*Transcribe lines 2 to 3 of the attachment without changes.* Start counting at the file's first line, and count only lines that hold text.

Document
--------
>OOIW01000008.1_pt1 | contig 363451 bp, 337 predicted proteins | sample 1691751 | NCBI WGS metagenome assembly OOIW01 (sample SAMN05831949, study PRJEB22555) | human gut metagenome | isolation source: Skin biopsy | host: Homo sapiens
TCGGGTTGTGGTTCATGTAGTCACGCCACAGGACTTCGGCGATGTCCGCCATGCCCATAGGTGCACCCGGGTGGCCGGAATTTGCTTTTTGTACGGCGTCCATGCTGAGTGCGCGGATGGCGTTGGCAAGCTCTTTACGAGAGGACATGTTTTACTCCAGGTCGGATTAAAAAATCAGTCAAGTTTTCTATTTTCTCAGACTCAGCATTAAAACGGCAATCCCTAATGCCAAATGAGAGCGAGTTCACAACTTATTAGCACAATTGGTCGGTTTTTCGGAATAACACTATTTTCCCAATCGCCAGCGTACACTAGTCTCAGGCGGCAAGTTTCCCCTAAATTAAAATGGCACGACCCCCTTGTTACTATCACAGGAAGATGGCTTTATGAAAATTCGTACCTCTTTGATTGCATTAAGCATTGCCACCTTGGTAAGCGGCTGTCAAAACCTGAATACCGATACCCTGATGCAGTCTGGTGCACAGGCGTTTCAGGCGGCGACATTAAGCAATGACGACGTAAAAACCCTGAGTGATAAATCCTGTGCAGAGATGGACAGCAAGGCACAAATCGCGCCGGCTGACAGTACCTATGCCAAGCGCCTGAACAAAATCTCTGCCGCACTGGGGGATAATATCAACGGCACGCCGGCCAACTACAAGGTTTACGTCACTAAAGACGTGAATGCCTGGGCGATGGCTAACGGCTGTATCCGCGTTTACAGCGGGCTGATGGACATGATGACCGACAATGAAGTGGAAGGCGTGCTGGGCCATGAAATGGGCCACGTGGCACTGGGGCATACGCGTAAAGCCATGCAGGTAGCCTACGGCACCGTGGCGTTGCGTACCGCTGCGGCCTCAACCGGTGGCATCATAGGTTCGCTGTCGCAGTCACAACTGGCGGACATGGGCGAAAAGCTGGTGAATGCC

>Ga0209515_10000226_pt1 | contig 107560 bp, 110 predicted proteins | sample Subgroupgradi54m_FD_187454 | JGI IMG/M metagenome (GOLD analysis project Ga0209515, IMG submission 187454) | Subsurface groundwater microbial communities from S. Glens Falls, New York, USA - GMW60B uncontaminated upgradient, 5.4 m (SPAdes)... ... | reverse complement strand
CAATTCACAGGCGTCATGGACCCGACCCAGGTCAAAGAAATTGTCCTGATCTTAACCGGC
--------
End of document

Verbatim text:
TCGGGTTGTGGTTCATGTAGTCACGCCACAGGACTTCGGCGATGTCCGCCATGCCCATAGGTGCACCCGGGTGGCCGGAATTTGCTTTTTGTACGGCGTCCATGCTGAGTGCGCGGATGGCGTTGGCAAGCTCTTTACGAGAGGACATGTTTTACTCCAGGTCGGATTAAAAAATCAGTCAAGTTTTCTATTTTCTCAGACTCAGCATTAAAACGGCAATCCCTAATGCCAAATGAGAGCGAGTTCACAACTTATTAGCACAATTGGTCGGTTTTTCGGAATAACACTATTTTCCCAATCGCCAGCGTACACTAGTCTCAGGCGGCAAGTTTCCCCTAAATTAAAATGGCACGACCCCCTTGTTACTATCACAGGAAGATGGCTTTATGAAAATTCGTACCTCTTTGATTGCATTAAGCATTGCCACCTTGGTAAGCGGCTGTCAAAACCTGAATACCGATACCCTGATGCAGTCTGGTGCACAGGCGTTTCAGGCGGCGACATTAAGCAATGACGACGTAAAAACCCTGAGTGATAAATCCTGTGCAGAGATGGACAGCAAGGCACAAATCGCGCCGGCTGACAGTACCTATGCCAAGCGCCTGAACAAAATCTCTGCCGCACTGGGGGATAATATCAACGGCACGCCGGCCAACTACAAGGTTTACGTCACTAAAGACGTGAATGCCTGGGCGATGGCTAACGGCTGTATCCGCGTTTACAGCGGGCTGATGGACATGATGACCGACAATGAAGTGGAAGGCGTGCTGGGCCATGAAATGGGCCACGTGGCACTGGGGCATACGCGTAAAGCCATGCAGGTAGCCTACGGCACCGTGGCGTTGCGTACCGCTGCGGCCTCAACCGGTGGCATCATAGGTTCGCTGTCGCAGTCACAACTGGCGGACATGGGCGAAAAGCTGGTGAATGCC

>Ga0209515_10000226_pt1 | contig 107560 bp, 110 predicted proteins | sample Subgroupgradi54m_FD_187454 | JGI IMG/M metagenome (GOLD analysis project Ga0209515, IMG submission 187454) | Subsurface groundwater microbial communities from S. Glens Falls, New York, USA - GMW60B uncontaminated upgradient, 5.4 m (SPAdes)... ... | reverse complement strand